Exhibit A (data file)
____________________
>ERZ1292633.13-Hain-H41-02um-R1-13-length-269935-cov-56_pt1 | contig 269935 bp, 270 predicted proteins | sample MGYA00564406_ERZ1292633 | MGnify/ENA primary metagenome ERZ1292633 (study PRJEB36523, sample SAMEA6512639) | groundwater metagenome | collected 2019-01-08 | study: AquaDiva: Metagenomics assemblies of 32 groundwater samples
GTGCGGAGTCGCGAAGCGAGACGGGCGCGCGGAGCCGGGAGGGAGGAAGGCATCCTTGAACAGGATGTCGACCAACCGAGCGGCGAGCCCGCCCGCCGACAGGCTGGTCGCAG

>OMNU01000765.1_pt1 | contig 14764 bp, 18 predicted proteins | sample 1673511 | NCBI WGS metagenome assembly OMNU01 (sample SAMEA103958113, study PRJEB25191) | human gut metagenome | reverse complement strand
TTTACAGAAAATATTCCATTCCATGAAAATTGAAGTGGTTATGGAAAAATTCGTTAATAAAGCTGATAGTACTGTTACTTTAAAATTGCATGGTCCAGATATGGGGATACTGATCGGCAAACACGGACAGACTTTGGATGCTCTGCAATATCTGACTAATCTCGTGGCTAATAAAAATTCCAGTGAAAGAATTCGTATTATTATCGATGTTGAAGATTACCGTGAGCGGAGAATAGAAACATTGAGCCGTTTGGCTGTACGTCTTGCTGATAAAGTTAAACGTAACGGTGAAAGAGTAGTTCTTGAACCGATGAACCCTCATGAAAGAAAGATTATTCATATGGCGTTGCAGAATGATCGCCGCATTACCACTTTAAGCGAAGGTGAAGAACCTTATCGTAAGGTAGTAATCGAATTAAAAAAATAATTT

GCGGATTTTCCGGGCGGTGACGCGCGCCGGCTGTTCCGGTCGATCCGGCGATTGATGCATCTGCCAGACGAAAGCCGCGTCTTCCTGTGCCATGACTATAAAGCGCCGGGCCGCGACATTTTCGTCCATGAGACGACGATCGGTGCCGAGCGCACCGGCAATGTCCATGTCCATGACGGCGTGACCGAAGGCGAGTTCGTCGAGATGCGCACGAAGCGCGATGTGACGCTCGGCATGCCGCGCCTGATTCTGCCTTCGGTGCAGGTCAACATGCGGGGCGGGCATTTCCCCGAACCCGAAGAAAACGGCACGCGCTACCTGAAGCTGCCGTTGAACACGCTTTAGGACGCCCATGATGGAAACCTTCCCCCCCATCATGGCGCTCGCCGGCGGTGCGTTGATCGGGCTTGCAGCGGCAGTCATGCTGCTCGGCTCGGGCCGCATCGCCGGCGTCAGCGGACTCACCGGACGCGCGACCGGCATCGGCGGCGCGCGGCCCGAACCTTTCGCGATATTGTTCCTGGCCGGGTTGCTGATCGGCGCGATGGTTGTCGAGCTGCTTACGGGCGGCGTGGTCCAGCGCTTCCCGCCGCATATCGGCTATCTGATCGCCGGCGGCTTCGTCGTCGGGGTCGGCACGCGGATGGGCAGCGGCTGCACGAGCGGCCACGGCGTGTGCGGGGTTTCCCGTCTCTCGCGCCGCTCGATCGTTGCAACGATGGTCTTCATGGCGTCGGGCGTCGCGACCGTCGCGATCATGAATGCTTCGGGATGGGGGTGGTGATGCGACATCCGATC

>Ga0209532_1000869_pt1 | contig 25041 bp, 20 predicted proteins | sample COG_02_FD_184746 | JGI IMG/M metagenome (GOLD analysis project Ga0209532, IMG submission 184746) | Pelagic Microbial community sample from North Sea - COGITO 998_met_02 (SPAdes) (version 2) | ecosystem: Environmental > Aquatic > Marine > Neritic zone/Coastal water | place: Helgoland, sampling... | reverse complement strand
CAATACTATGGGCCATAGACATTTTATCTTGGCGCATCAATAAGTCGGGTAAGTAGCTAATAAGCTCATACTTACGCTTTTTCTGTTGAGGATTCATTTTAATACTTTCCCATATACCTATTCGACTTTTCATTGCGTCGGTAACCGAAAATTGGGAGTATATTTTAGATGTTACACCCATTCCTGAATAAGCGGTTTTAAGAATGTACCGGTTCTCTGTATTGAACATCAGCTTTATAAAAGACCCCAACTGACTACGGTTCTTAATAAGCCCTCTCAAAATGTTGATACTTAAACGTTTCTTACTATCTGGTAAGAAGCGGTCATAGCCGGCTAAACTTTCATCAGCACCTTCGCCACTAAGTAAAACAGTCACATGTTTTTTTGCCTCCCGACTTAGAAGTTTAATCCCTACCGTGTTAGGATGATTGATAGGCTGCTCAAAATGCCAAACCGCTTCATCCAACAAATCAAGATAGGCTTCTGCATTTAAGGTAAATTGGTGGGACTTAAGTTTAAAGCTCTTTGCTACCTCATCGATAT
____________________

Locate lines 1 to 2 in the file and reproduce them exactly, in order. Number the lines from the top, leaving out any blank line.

>ERZ1292633.13-Hain-H41-02um-R1-13-length-269935-cov-56_pt1 | contig 269935 bp, 270 predicted proteins | sample MGYA00564406_ERZ1292633 | MGnify/ENA primary metagenome ERZ1292633 (study PRJEB36523, sample SAMEA6512639) | groundwater metagenome | collected 2019-01-08 | study: AquaDiva: Metagenomics assemblies of 32 groundwater samples
GTGCGGAGTCGCGAAGCGAGACGGGCGCGCGGAGCCGGGAGGGAGGAAGGCATCCTTGAACAGGATGTCGACCAACCGAGCGGCGAGCCCGCCCGCCGACAGGCTGGTCGCAG